New medications and treatments for COVID-19 are popping up regularly. With new variants and the continued spread of the coronavirus, it remains extremely important to practice good hand hygiene, wear a mask, and get vaccinated to protect yourself and others.
At this point, vaccines against COVID-19 have been administered to billions of people across the world and are safe and effective. The treatments currently being used in the hospital setting are far more experimental compared to the vaccine. Some COVID-19 vaccines have received full FDA-approval for use in the US. So, get vaccinated if you haven’t already.
A more recent, promising development for the treatment of COVID-19 is monoclonal antibodies. Monoclonal antibodies are laboratory produced and act in the body like your immune system would. They help fight off the virus that causes COVID-19 and make it more difficult for the virus to reproduce in your body and cause harm. They may even neutralize the virus. Monoclonal antibodies are being used to fight COVID in both the outpatient and inpatient settings.
The monoclonal antibodies discussed in this blog are being used for people who are not sick enough to need hospitalization but are feeling sick and need to prevent getting sicker from COVID-19 (mild to moderate illness). There is a different monoclonal antibody being used in the inpatient (hospital) setting, which is not discussed here.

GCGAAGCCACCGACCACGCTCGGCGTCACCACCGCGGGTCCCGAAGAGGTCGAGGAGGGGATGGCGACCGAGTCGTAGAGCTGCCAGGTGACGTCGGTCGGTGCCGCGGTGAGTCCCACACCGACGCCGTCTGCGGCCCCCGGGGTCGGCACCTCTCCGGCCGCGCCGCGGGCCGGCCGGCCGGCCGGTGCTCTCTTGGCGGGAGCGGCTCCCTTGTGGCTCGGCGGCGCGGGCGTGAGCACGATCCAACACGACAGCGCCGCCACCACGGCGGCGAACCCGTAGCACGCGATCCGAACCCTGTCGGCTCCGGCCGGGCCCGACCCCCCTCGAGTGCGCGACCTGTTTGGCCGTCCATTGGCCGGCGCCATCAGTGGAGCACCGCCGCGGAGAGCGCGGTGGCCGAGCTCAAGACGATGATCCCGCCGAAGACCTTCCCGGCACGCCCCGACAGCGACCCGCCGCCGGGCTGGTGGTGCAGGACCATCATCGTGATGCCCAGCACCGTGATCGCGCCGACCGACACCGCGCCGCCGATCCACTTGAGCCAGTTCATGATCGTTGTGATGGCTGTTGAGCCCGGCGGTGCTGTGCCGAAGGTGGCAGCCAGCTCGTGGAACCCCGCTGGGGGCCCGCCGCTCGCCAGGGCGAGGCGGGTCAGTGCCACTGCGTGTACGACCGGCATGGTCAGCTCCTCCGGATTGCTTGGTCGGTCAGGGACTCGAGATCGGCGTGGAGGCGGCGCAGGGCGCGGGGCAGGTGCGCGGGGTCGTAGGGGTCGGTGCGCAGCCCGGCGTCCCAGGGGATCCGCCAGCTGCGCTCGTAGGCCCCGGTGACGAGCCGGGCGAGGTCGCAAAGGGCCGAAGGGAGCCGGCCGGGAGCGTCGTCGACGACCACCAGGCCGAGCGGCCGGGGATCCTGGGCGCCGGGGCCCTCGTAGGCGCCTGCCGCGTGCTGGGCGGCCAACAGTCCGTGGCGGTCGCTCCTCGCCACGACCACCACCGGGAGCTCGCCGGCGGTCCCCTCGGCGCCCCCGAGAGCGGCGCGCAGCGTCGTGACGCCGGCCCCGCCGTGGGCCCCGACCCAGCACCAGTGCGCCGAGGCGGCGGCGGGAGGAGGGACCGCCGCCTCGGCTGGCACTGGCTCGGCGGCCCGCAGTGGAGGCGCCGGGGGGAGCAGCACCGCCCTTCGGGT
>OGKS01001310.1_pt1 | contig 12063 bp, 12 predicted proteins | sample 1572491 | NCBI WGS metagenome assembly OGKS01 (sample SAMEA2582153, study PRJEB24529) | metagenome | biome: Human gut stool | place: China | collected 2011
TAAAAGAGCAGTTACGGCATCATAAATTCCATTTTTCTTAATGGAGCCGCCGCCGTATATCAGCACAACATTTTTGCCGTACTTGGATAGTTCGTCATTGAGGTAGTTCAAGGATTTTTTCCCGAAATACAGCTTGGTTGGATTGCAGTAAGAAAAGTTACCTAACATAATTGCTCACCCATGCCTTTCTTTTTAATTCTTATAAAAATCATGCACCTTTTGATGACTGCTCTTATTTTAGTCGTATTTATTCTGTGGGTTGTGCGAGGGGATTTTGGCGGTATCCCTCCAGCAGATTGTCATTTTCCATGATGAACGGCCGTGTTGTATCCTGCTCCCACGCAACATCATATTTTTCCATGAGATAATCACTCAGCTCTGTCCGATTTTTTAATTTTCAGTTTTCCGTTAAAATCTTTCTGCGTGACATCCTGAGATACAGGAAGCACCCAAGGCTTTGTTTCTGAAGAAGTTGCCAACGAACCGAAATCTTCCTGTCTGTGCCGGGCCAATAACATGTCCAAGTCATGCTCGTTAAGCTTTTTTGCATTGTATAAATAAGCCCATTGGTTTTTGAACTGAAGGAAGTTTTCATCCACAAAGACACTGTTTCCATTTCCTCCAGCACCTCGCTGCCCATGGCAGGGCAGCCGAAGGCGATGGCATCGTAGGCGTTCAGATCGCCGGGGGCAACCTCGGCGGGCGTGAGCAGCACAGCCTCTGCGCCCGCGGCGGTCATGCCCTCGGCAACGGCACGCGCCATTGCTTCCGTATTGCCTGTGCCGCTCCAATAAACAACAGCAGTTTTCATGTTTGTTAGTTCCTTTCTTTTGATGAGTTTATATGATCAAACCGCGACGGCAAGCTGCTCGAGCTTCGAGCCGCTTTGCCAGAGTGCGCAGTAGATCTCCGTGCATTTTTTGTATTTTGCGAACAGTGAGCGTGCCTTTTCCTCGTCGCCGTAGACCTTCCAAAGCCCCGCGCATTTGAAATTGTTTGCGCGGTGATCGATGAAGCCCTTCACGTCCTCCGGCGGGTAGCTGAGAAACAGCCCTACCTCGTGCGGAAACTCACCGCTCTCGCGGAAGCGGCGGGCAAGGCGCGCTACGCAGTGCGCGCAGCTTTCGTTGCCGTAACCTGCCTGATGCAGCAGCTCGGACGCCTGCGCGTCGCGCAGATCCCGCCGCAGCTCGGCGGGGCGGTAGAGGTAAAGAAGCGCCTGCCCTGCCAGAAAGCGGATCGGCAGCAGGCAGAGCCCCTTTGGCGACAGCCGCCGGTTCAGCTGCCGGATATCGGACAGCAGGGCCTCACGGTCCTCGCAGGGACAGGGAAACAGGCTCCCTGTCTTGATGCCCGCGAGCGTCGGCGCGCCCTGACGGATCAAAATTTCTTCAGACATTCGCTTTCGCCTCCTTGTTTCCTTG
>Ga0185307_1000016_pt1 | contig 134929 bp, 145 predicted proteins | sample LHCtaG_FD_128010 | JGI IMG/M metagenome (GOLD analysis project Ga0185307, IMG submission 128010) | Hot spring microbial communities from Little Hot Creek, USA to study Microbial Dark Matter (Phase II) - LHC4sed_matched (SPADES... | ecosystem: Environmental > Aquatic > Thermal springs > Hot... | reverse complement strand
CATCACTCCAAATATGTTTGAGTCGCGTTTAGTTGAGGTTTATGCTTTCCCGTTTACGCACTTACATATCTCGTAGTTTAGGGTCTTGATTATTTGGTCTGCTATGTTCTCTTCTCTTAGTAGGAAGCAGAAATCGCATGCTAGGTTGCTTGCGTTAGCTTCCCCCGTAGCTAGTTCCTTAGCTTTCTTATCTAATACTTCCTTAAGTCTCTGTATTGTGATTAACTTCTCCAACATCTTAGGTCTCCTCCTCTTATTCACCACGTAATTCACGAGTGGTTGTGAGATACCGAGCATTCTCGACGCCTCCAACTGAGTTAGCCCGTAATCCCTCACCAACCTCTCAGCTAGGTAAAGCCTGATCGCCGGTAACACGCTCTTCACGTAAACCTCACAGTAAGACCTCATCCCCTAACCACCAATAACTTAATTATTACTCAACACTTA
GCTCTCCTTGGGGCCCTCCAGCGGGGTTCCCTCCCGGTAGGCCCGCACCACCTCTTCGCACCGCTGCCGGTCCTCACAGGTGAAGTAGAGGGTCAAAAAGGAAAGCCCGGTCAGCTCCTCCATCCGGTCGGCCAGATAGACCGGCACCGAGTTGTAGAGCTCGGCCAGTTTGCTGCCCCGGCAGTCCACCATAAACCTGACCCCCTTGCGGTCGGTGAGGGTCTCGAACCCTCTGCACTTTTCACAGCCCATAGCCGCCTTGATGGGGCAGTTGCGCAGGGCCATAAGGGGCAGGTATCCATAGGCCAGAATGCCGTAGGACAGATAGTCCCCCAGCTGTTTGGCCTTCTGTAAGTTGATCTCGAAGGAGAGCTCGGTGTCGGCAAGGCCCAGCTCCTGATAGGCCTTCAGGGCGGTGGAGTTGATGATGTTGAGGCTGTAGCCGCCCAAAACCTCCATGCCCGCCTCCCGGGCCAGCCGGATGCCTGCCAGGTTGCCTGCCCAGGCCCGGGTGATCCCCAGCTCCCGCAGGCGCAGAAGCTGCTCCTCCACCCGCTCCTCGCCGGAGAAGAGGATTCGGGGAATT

The monoclonal antibody treatments have not received full FDA-approval yet but are authorized under an Emergency Use Authorization (EUA). Two different monoclonal antibody combinations have received an EUA for preventing COVID hospitalization and severe disease in people who have tested positive for COVID-19. These include REGEN-COV (casirivimab with imdevimab) and bamlanivimab with etesevimab. These specific combinations are not to be used in people who are hospitalized with COVID-19 or people requiring new or increased oxygen therapy due to COVID-19. REGEN-COV is also authorized under the EUA for people who have been exposed to COVID-19 and are high risk for complications (including adults and kids 12+ years).
If you have tested positive for COVID or have been exposed to the virus that causes COVID-19 and are at high risk for hospitalization or severe disease, you may be eligible to receive a monoclonal antibody to prevent disease progression. Contact your health care provider if you’re wondering where to go or what to do. There are also some online resources with more information and call center phone numbers in English and Spanish for any questions you may have. See resources 1 & 2 below.